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About Prokopp

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  • Birthday 03/15/1975
  1. Whoa! Thanks!

  2. Who cares how it relates to " the historical European influences and "standards" on painting and sculpture in North America?" What does that have to do with the price of eggs in China?
  3. Certainly it is viable to judge pottery based on what you like! What other criteria are you going to use? After all, if you are the buyer or user, then you get to judge the appeal of the ceramics, and you should enjoy what you buy. You've probably bought something just to be in style or hip, ( I have, years ago) only to find that it's not really you, and that it really doesn't have any appeal for you. Don't do that with pottery! You are the best judge, not someone else's ideas. I don't think that there is any standard in judgement for pottery, Bernard Leach and all those 'rule-makers' notwithstanding. 'Towards a Standard', my foot, the sooner we dispense with that load of hokum the sooner we will see real creativity and freedom. Why the Western world was ever expected to adopt Asian standards for ceramics is beyond me...yes, they are beautiful, exciting, inspiring, mystical, wonderful. But they are not WESTERN, and for the West to adopt these standards and practices is disingenuous, stultifying, and backward. Not only should the West never have adopted these standards, but the East should break free from them as well; indeed to my mind one of the greatest ideas to come about in ceramics was the creation of Sodeisha by Kazuo Yagi and his friends, who sought to break free from the canonical forms and ideas, and to permit real freedom and creativity. What we need today is a continuation of the ideas of Sodeisha, to allow clay to become anything and everything it can become, without being held back. Ceramics Monthly is doing a good job of exposing the new work being done in clay, and your ideas as to what you like and don't like can also play a big part. Good post, phill.
  4. I'd like to go to NCECA just to meet Dinah! She's such a riot, and has such good posts.
  5. The coffee cup's not doing it for me... the bowl is nice, though. Keep it up!
  6. Now that spring is here, it's time to drag everything out of the studio and wash everything down, perhaps next week.
  7. Food coloring would work, but would be a bother to wedge into all your clay.
  8. Nicely done, phill. You could actually just dip them in Plasti-dip to seal and get a good grip.
  9. I'll have to try that, Mark, I have lower electric rates at night as well, so I can really load up the kiln.
  10. People join and leave forums all the time, so what? What were we all supposed to do, acknowledge this persons great genius after one post? They seem a little flighty to me. People don't respond to my posts either, but so what? I learn, I contribute what I can, and that's it. I don't think people here are unfriendly or unhelpful, but they are sure are snobby. It's like being back in high school, you have to be a part of their little 'clay clique" before they will grace your post with a reply. I keep reading how friendly they are here, I wonder when I will see evidence of that?
  11. I must agree with neilestrick - a careful reading of the OP's post will show that she DID get what she paid for. She knew the wheel had a wobble in it BEFORE it left the supplier. The problem now is how to get a wheel that works like you want it to, and it COULD be as simple as having the supplier "whack it." Or it could involve lots of blustering, threats, and anger, which is probably the best way to proceed. If society teaches us anything, anger and angry tirades are the way to get results. Get three or four of the biggest guys you can find, bring the wheel back to the store, and tell the owner you ARE going to return the wheel, right? Then be sure to knock over a few of his displays just to make the point that YOU are not to be messed with. That'll teach 'im. That's the way to get things done in America.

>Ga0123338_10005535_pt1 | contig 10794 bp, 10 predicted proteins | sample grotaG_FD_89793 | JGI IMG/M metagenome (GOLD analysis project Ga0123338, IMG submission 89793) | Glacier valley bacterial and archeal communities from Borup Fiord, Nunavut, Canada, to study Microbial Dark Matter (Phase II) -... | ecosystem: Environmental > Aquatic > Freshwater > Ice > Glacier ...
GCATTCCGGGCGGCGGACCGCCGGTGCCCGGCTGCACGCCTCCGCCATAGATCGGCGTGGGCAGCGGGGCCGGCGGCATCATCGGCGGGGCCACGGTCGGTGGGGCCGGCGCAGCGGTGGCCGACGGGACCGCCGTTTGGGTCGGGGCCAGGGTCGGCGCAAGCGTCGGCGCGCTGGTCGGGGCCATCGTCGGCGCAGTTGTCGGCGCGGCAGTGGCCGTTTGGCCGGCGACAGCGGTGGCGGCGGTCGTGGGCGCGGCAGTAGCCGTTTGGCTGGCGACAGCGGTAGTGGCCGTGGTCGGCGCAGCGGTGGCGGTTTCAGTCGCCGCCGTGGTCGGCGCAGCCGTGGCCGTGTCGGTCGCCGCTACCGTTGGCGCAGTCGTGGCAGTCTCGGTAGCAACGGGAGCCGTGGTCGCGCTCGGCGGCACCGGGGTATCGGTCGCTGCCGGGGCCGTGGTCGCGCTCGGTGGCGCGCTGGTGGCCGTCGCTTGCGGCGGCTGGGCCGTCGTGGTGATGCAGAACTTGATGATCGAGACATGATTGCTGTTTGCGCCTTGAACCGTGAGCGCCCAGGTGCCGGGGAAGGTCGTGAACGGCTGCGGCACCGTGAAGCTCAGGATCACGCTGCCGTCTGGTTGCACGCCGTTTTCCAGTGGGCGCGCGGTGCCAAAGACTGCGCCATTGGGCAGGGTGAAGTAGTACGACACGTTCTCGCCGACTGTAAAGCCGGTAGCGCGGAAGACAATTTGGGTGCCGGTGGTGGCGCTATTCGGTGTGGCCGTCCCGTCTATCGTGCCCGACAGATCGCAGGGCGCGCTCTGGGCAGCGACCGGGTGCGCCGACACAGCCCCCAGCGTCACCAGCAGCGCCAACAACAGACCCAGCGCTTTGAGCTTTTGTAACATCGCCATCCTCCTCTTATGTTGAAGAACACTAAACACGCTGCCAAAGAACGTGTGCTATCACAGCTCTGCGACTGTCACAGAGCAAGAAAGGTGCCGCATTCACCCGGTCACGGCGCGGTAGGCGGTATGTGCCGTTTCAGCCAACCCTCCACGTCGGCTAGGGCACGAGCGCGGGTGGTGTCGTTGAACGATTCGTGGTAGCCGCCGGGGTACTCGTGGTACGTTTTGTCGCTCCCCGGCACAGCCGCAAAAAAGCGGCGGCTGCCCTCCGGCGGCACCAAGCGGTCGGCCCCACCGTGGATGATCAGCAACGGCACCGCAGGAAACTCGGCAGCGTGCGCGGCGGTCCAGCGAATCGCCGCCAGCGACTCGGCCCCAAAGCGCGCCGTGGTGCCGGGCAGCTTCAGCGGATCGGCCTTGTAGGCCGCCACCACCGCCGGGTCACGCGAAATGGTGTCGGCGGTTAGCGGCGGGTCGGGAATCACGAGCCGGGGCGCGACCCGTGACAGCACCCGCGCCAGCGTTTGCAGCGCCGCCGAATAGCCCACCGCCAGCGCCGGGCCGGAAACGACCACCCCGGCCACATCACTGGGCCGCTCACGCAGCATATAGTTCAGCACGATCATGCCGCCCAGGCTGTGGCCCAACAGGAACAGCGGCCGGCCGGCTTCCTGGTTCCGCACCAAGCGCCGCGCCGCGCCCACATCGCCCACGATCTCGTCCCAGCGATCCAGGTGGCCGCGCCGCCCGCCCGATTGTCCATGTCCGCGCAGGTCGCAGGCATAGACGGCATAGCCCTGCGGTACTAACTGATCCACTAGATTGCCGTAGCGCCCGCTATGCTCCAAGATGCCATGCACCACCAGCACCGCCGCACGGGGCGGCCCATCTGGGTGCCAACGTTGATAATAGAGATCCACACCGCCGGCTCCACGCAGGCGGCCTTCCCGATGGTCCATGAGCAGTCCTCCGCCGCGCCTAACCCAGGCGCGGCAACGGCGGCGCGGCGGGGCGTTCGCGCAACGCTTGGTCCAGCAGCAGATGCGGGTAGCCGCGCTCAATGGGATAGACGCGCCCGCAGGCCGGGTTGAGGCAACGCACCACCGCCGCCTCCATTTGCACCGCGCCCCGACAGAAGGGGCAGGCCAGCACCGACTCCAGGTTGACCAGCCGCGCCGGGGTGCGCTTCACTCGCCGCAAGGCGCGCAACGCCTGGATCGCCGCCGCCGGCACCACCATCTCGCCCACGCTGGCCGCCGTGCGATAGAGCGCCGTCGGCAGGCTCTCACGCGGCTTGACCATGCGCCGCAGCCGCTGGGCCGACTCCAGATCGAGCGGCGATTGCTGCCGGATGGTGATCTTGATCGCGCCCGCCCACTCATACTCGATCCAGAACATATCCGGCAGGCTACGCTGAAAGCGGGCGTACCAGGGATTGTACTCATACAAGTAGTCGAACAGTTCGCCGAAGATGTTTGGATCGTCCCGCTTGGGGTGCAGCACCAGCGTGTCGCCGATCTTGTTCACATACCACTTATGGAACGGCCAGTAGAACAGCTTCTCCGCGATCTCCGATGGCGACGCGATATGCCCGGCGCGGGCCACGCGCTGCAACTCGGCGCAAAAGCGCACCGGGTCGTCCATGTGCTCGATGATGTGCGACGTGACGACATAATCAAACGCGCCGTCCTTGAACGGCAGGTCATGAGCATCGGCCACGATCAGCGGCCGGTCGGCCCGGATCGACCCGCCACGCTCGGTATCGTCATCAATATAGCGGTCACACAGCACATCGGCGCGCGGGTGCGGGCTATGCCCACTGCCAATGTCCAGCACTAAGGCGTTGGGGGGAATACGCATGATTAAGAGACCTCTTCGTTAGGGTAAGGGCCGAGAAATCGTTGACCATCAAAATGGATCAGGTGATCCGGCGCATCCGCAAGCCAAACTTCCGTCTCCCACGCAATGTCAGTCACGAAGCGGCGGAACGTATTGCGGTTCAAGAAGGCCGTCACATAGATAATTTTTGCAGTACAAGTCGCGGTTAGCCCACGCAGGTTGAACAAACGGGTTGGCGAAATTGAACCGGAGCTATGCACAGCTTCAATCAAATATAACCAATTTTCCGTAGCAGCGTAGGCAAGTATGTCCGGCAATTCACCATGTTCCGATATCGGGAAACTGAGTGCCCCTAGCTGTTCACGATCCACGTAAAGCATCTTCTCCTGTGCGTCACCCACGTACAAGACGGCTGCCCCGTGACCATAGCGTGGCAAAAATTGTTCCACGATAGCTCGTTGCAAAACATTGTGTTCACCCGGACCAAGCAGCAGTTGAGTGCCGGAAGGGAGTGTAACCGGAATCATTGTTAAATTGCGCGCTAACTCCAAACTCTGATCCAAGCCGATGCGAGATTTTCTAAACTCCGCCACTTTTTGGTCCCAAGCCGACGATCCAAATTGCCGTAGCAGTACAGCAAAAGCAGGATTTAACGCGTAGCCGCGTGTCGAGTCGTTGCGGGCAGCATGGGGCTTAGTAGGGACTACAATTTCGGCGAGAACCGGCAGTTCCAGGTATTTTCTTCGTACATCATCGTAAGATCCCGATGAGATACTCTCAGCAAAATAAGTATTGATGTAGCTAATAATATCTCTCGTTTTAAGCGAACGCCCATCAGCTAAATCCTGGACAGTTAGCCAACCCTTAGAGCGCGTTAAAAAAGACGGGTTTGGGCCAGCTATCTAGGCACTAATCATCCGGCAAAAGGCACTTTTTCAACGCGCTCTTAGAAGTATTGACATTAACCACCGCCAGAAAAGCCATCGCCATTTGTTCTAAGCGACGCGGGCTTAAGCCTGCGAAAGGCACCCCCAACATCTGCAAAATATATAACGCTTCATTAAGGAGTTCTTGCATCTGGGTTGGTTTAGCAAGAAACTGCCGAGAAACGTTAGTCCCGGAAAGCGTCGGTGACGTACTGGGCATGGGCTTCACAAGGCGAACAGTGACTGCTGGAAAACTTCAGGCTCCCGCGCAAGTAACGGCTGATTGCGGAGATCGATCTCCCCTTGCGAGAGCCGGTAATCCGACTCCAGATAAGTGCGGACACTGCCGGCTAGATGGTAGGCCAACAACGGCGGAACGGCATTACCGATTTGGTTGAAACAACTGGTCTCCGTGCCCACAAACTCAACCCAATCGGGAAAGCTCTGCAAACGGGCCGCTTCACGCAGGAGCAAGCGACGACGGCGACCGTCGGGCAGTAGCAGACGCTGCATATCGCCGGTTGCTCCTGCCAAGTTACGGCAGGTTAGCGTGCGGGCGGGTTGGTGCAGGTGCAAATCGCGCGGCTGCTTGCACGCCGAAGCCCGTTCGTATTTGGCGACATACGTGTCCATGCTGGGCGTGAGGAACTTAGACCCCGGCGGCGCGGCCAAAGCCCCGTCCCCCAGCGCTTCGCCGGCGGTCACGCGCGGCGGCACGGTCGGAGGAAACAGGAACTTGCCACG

12. Sorry to read of your troubles, This isMelissa. I always find it amusing when someone sells something on eBay, and it is broken. The seller always claims "can easily be fixed," which always makes me laugh; if it is so easy to fix, then why doesn't the seller fix it, then it can be sold with no trouble? Why don't you take the wheel back to the supplier, and plead ignorance, that is, have the supplier "whack it" so that it comes correct? Apparently they have 'the touch,' so let them do it. When you go back, be nice, and try to appear enthusiastic about the wheel, say how much you would really like to keep it, and it would be just great for you, etc. if only THEY could fix it for you. Also, make it subtly clear that THEY stand to benefit by helping you, as you will be spending hundreds , if not thousands of dollars at their store in the next few years. Otherwise, you will not be spending more money there, and could return the wheel if they can't fix it. A smart dealer doesn't want bad 'word-of mouth' advertising from refusing to help a customer. Just be nice, and I bet you can find a solution with the supplier.
  13. I envy those that do have a production schedule or goal. I am such an inconsistent maker that it is hard to get any sort of salable inventory for shows or galleries, and that holds me back. How to get on a schedule, what with the variables that come along in life, not to mention the weather? (My studio is in a garage, so I am sort of at the mercy of the weather, which has been very nice, actually!)
  14. Not sure if a lot of folks here on the ceramics forum do a lot of resin casting. I could be wrong though...
  15. - the oxygen for which so many people clamour.

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